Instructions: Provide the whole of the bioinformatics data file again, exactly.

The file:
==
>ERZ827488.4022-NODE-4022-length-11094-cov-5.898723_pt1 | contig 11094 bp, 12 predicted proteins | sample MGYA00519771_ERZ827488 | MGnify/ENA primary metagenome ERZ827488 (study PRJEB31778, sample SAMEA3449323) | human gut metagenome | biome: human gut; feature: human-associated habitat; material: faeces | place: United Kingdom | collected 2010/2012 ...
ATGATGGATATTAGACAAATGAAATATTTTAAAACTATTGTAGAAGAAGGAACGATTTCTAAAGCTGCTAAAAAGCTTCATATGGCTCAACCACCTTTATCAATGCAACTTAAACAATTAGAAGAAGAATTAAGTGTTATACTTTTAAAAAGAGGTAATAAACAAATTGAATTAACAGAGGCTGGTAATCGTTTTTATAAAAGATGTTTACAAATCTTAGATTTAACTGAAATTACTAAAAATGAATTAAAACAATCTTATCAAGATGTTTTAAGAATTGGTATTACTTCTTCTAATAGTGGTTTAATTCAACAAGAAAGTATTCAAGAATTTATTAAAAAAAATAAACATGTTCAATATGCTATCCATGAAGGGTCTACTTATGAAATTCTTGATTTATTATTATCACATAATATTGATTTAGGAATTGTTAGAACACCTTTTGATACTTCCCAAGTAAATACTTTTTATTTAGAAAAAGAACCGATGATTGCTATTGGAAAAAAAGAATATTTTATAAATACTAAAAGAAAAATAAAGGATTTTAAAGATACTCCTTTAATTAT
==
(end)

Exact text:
>ERZ827488.4022-NODE-4022-length-11094-cov-5.898723_pt1 | contig 11094 bp, 12 predicted proteins | sample MGYA00519771_ERZ827488 | MGnify/ENA primary metagenome ERZ827488 (study PRJEB31778, sample SAMEA3449323) | human gut metagenome | biome: human gut; feature: human-associated habitat; material: faeces | place: United Kingdom | collected 2010/2012 ...
ATGATGGATATTAGACAAATGAAATATTTTAAAACTATTGTAGAAGAAGGAACGATTTCTAAAGCTGCTAAAAAGCTTCATATGGCTCAACCACCTTTATCAATGCAACTTAAACAATTAGAAGAAGAATTAAGTGTTATACTTTTAAAAAGAGGTAATAAACAAATTGAATTAACAGAGGCTGGTAATCGTTTTTATAAAAGATGTTTACAAATCTTAGATTTAACTGAAATTACTAAAAATGAATTAAAACAATCTTATCAAGATGTTTTAAGAATTGGTATTACTTCTTCTAATAGTGGTTTAATTCAACAAGAAAGTATTCAAGAATTTATTAAAAAAAATAAACATGTTCAATATGCTATCCATGAAGGGTCTACTTATGAAATTCTTGATTTATTATTATCACATAATATTGATTTAGGAATTGTTAGAACACCTTTTGATACTTCCCAAGTAAATACTTTTTATTTAGAAAAAGAACCGATGATTGCTATTGGAAAAAAAGAATATTTTATAAATACTAAAAGAAAAATAAAGGATTTTAAAGATACTCCTTTAATTAT